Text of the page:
Response-tailored management of PMLBCL is a major challenge in everyday practice, mostly due to the persistence of post-treatment residual masses of uncertain nature. PET/CT is now widely used in the definition of response and as a prognostic indicator, in Hodgkin lymphoma (HL) and diffuse large B cell lymphoma (DLBCL), while its role in patients with PMLBCL remains to be defined.
The IELSG-26 study was designed to prospectively evaluate the clinical role of PET/CT after rituximab and anthracycline-containing immunochemotherapy (R-CHT) in patients with PMLBCL.
Between January 2007 and July 2010, 125 patients (pts) with PMLBCL were enrolled in 21 institutions and treated with R-CHOP-like (20 pts), R-VACOP-B (34 pts) or R-MACOP-B (71 pts) regimens according to the local policy; consolidation with mediastinal involved field radiotherapy (IFRT) as indicated by local guidelines was allowed. PET/CT scans were planned at baseline, at 3–4 weeks after R-CHT and at 12 weeks after radiotherapy. Central PET/CT review was performed at the end of treatment using the Deauville score (Meignan et al. Leuk Lymphoma 2009) and complete response (CR) was defined as a negative PET scan or one having minimal residual uptake lower than mediastinal blood pool (MBP) activity in regions which were FDG-PET positive at baseline according to the criteria of the International Harmonization Project in Lymphoma (Juweid et al. JCO 2007).
Treatment was administered as initially planned in 119 pts (including IFRT in 106); there were 6 early withdrawals (4 with early progression and 2 with stable disease receiving second-line chemotherapy). PET imaging was not done (n=2) or not evaluable due to technical problems (n=2) in 4 pts, therefore, central review of PET/CT was possible in 115/119 patients. PET/CT visual assessment at 3–4 weeks post-R-CHT showed metabolic CR in 54/115 patients (47%; 95% CI, 36%–56%): in 12 cases (10%; 95% CI, 6%–18%) PET/CT scan was completely negative (score 1 according to the Deauville criteria), while in 42 (37%; 95% CI, 28%–46%) there were small residual masses with an uptake less than MBP (score 2). PET/CT scans showed a positive residual mass after R-CHT in 61/115 pts (53%; 95% CI, 44%–62%). The residual uptake was higher than MBP but below the liver uptake (score 3) in 27 pts (23%; 95% CI, 16%–32%), slightly higher than the liver uptake (score 4) in 24 pts (21%; 95% CI, 14%–29%) and markedly higher than the liver uptake (score 5) in 10 pts (9%; 95% CI, 4%–15%). Despite only 47% of patients attaining a CR -defined by the uptake below MBP activity- after R-CHT, at a median follow-up of 2.8 years, the estimated 5-year overall survival (OS) and progression-free survival (PFS) rates were 96% (95% CI, 89%–98%) and 91% (95% CI, 84%–95%), respectively. The achievement of a CR at 3–4 weeks after R-CHT predicted a longer PFS (p=0.015) with high sensitivity but poor specificity (negative predictive value of 0.98 but positive predictive value of only 0.15) and showed a borderline impact (p=0.052) on OS. Patients with Deauville score 3 had a clinical outcome identical to that of ‘PET negative’ (score 1–2) pts and ROC analysis suggested that moving the cut-point for the definition of CR from the MBP to the liver uptake, will increase specificity while maintaining sensitivity. Indeed, defining the response using the liver uptake as a cutpoint is a better predictor for both PFS (p<0.001) and OS (p=0.001); of 10 pts with disease progression, 9 had score 4–5 and one score 2. The latter was one of the five pts with score 1–3 who were not irradiated. All the 4 recorded deaths occurred in the group of patients with score 4–5.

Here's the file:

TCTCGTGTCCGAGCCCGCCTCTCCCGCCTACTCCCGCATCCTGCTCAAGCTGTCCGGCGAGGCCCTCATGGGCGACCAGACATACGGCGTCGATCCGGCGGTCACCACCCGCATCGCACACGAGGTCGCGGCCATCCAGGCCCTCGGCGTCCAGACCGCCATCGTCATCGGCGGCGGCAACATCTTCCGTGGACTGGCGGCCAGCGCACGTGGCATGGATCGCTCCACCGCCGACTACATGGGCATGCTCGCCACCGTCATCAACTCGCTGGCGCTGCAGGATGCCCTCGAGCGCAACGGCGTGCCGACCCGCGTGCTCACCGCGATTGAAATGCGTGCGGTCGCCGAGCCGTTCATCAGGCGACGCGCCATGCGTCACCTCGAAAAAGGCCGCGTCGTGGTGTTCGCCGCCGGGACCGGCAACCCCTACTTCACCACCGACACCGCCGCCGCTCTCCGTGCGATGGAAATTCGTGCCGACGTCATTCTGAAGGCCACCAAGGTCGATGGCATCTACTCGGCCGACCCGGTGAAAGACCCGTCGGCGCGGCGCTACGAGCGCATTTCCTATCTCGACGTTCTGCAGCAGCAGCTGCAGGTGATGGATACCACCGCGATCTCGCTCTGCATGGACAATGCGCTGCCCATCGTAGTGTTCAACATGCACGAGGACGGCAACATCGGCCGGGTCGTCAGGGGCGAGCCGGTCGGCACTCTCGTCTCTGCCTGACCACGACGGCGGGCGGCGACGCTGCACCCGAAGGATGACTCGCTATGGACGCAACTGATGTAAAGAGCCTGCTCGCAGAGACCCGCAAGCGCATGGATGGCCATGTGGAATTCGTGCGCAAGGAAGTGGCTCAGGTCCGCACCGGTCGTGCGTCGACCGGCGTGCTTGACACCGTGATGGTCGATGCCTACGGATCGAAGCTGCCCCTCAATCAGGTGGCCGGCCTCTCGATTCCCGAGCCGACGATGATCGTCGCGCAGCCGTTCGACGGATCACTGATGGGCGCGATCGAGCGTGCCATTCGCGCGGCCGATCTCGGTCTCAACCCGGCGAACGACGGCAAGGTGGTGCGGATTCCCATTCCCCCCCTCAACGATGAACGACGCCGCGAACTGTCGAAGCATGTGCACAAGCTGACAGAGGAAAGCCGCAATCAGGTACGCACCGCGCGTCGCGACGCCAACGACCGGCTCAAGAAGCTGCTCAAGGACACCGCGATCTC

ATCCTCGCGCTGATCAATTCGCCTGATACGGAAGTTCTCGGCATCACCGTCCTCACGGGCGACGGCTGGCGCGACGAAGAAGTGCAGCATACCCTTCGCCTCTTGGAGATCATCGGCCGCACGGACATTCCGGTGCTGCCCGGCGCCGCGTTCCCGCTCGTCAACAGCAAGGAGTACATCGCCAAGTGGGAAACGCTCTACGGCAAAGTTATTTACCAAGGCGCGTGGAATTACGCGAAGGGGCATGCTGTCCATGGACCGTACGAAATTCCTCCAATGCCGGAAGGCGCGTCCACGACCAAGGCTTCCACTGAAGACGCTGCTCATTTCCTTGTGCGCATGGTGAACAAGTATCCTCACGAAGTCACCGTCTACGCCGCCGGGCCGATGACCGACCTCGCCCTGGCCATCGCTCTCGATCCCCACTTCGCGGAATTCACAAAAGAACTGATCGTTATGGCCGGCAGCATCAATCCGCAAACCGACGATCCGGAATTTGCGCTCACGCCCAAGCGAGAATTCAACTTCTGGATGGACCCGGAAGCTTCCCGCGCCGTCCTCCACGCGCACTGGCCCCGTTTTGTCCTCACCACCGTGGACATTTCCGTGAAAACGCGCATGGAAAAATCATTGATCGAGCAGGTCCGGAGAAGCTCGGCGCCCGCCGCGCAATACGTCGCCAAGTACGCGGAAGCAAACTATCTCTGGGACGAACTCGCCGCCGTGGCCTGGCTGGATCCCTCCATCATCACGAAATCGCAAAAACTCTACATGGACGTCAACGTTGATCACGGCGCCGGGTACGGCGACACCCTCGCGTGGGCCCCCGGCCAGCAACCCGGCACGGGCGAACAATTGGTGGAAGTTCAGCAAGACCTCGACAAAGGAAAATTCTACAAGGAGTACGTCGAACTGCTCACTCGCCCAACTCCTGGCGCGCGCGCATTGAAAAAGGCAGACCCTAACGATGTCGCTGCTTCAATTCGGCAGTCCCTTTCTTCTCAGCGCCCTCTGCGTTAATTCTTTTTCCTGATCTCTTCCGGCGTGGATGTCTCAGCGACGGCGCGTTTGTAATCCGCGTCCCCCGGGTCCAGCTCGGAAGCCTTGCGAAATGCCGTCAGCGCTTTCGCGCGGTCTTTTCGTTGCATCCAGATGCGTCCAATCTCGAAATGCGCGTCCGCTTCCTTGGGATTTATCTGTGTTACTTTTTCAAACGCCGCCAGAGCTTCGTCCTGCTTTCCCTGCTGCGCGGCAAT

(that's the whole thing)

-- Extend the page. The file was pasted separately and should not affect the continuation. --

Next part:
Using the MBP cut-point, the PET-positive rate (Deauville score>2) after R-CHT in PMLBCL was higher (53%) than in DLBCL. However, more than 90% of pts are projected to be alive and progression-free at 5 years post treatment and a negative PET/CT after R-CHT is significantly associated with a longer PFS. Pts with score 4 and 5 had a significantly worse PFS and OS. Hence, the liver uptake may represent a more appropriate cut-point than MBP to identify poor-risk pts who may need early intensification of therapy. The frequent use of IFRT in this study precludes any clear conclusion about its role, but the new IELSG-37 randomized trial will assess whether mediastinal irradiation can be safely omitted in PMLBCL pts achieving a CR after R-CHT.
No relevant conflicts of interest to declare.
Asterisk with author names denotes non-ASH members.